It was two years into his first term as Prime Minister that Tony Blair said that his aspiration was to ensure that half of all young people would go on to higher education.
In a landmark speech, delivered just two years after his landslide general election victory, Mr Blair, then riding higher in the polls than any prime minister had for decades, continued a massive trend of young people entering higher education, the level of which has almost doubled since 1990.
However, much of the focus on this has been on increasing numbers of young people going to study at university, rather than other avenues such as apprenticeships.
It is a state of affairs which management and staff at Bradford-based manufacturers Christeyns find frustrating.
The chemical maker has just taken on four apprentices, two more than it originally intended to, bringing its total number of apprentices to 11.
The apprentice scheme at the firm has already won several awards, but for Neville Kildunne, works manager at the firm, the process is made more difficult by the lack of awareness of what an apprenticeship can mean for a young person’s prospects.
“I go into schools for careers days a great deal,” he told The Yorkshire Post.
“Ninety per cent say they know nothing about apprenticeships.
“You can’t blame them, it is not in a school’s best interests to push students out of the door. But they should have that option.
“When I talk to teachers I show them a scale of the difference between engineers who came through university and apprenticeships in terms of the debt they would accrue and it adds up to £100,000. It is quite a staggering figure.”
One success story from the Christeyns apprentice programme is Luke Chadwick.
The 23-year-old has risen through the ranks and is currently involved in the planning department, as well as helping develop the firm’s apprentice scheme and mentor its members. He said: “Schools are required to keep people in higher education. I go out to careers fairs or with Ahead Partnership – they all put their hands up for university.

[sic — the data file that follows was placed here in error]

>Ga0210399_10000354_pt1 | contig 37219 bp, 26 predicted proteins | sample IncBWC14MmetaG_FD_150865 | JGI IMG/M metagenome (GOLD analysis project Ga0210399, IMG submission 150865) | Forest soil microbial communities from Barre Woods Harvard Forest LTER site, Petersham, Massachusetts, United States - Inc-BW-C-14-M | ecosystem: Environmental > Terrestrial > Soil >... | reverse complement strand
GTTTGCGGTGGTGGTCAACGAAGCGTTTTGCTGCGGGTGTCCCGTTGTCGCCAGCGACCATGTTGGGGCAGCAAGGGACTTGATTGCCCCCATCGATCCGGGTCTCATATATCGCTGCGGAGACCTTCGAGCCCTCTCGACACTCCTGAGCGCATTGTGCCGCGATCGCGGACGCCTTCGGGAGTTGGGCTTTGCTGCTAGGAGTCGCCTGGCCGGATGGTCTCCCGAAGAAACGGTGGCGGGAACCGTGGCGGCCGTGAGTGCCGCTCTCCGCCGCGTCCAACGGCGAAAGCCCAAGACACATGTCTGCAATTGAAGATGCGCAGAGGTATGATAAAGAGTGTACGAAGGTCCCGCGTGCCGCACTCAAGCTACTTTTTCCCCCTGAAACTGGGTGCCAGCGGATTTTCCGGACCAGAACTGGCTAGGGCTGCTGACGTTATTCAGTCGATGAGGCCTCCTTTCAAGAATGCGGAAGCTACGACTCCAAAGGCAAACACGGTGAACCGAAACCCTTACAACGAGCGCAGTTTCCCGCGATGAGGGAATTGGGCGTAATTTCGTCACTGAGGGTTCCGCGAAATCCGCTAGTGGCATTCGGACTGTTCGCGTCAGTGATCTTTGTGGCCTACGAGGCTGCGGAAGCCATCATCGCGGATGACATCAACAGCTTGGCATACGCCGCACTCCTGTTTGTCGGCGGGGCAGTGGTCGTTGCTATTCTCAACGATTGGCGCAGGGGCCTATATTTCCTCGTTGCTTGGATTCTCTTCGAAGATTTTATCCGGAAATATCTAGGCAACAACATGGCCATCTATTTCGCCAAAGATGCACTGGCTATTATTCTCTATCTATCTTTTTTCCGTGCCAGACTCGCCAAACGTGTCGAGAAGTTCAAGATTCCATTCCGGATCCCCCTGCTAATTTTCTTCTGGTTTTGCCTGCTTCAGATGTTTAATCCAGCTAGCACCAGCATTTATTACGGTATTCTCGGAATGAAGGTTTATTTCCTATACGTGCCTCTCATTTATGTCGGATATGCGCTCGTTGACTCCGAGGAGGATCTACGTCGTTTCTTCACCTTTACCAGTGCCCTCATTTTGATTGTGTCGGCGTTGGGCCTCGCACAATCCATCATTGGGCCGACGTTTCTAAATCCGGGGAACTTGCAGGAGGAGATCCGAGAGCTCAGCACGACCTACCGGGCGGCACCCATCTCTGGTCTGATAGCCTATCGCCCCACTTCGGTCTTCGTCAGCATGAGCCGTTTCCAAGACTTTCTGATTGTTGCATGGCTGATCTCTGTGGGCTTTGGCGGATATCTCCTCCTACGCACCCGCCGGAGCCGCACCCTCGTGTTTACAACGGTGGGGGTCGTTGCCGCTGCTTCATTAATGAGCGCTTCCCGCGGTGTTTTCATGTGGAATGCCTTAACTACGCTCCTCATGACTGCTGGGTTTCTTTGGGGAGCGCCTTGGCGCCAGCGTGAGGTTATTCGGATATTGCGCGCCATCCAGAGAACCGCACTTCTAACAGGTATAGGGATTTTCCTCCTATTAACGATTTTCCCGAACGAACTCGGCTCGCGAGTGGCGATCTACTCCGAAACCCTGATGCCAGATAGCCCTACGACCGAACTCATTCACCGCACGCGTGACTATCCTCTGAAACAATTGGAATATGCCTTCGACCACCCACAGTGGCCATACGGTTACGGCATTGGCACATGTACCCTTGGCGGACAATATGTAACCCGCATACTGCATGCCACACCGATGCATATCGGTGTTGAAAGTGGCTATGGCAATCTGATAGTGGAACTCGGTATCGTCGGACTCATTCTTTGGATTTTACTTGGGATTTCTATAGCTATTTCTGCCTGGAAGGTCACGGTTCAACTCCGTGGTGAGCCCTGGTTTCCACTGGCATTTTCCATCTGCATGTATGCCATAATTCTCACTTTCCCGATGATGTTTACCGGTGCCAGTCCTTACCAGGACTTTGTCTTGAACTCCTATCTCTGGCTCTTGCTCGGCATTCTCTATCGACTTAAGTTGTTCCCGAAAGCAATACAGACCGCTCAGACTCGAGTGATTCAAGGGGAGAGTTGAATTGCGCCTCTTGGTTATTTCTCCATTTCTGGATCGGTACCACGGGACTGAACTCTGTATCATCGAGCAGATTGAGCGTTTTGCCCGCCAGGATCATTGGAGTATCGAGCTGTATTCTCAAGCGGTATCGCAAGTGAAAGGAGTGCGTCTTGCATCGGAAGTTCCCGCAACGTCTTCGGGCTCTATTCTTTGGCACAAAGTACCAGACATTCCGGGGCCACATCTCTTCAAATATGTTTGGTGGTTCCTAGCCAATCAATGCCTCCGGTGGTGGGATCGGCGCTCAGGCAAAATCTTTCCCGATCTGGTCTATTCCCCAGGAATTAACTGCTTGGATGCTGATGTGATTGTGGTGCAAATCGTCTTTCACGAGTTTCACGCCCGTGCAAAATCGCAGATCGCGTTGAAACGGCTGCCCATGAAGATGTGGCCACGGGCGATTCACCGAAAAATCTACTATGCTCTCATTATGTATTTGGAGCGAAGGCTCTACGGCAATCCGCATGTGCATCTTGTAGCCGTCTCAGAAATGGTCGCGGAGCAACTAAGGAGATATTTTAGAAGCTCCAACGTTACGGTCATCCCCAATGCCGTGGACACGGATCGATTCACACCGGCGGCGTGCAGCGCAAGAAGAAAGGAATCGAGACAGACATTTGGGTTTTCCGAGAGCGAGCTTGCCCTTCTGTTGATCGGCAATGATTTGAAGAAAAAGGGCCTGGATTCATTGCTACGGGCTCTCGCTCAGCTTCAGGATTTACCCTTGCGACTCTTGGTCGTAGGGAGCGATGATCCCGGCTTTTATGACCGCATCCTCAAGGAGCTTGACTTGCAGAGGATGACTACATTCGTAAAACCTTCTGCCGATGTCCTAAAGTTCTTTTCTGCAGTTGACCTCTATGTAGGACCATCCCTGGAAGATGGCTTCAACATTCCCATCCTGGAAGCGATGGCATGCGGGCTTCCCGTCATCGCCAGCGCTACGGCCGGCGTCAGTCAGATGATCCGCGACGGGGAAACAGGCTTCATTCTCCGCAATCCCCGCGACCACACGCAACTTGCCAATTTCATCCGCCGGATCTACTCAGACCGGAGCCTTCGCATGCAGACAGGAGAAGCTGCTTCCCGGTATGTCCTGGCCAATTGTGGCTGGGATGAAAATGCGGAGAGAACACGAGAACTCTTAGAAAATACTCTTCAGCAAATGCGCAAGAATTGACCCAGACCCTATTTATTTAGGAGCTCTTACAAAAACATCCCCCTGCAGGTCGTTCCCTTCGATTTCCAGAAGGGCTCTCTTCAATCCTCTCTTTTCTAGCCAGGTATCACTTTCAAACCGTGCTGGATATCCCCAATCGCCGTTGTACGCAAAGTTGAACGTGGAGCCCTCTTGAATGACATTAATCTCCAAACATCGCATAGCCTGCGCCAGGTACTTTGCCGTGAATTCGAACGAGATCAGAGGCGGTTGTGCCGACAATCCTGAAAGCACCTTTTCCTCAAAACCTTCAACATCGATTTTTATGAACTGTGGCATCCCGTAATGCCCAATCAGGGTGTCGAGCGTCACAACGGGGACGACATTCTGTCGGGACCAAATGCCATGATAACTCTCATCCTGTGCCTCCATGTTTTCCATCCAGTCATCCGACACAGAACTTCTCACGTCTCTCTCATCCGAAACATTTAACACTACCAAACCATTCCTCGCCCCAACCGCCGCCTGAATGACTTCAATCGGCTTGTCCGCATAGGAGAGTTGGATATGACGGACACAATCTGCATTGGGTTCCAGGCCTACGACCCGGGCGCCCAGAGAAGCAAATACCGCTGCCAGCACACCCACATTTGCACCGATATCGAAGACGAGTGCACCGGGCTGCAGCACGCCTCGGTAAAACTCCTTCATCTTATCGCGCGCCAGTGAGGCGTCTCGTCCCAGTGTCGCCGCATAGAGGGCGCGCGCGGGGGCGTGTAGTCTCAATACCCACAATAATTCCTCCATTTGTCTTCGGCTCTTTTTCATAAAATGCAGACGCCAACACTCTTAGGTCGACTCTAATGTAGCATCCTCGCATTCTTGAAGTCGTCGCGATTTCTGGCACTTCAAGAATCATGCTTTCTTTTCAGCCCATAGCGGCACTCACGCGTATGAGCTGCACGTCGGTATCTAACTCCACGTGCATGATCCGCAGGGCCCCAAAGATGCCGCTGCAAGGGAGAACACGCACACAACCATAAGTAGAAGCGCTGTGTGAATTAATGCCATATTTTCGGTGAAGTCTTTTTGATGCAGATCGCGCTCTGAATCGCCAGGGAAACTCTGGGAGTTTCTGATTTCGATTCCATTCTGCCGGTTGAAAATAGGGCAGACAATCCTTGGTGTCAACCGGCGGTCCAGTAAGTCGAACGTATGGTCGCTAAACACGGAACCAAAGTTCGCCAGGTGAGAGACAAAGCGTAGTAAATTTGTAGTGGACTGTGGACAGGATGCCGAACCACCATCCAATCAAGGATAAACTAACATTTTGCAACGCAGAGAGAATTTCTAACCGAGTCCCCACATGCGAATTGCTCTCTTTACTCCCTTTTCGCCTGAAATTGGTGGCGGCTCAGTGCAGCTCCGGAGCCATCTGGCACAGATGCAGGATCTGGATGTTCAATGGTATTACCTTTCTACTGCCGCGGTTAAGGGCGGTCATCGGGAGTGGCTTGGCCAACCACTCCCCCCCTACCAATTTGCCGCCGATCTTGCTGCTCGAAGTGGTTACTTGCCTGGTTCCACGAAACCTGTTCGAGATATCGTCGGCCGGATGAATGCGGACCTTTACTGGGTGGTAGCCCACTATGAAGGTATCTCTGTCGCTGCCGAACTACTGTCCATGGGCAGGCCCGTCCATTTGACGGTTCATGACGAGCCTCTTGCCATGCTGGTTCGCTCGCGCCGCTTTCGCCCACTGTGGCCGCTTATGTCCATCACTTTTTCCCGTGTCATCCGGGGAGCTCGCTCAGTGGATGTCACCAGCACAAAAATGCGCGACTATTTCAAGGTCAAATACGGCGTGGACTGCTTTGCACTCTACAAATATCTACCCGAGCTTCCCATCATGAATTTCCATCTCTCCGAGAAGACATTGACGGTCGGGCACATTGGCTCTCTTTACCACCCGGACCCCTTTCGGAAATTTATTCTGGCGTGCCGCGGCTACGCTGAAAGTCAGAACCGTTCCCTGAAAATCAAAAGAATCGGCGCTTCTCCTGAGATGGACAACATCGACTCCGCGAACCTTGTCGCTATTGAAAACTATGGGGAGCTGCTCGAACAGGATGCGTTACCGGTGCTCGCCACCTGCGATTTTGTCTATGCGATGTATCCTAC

“In general, I think they are one of the best options you can go for, I don’t think degrees are as sought after as perhaps they once were.
“A lot of my friends are only coming out of university now and are struggling to get jobs or not working in graduate jobs.
“I am already on a career path. If they were to apply for a role here they would be less likely to get it than me.
“If you asked a lot of people working here they would probably say the apprentices are some of the most knowledgeable people as you have been everywhere, you have such a good understanding.
“You know how you are affecting each colleague, you are making better judgements.”
Lucy Duckworth, who joined the firm earlier this month on a higher apprenticeship, said that apprenticeships would be ideal for many young people but are simply not given the same prominence as other options.
“They do not really speak about apprenticeships,” the 19-year-old said.
“I feel like I got pushed to university. But when I actually looked at apprenticeships I realised they were not what people say they are.”
Fellow new starter, Adam Brookfield, also 19, added: “When I was at school I had no idea what an apprenticeship actually was.
“You got an allotted hour a week to work on a UCAS form, most people did it to fill out the hour, there was no other option.”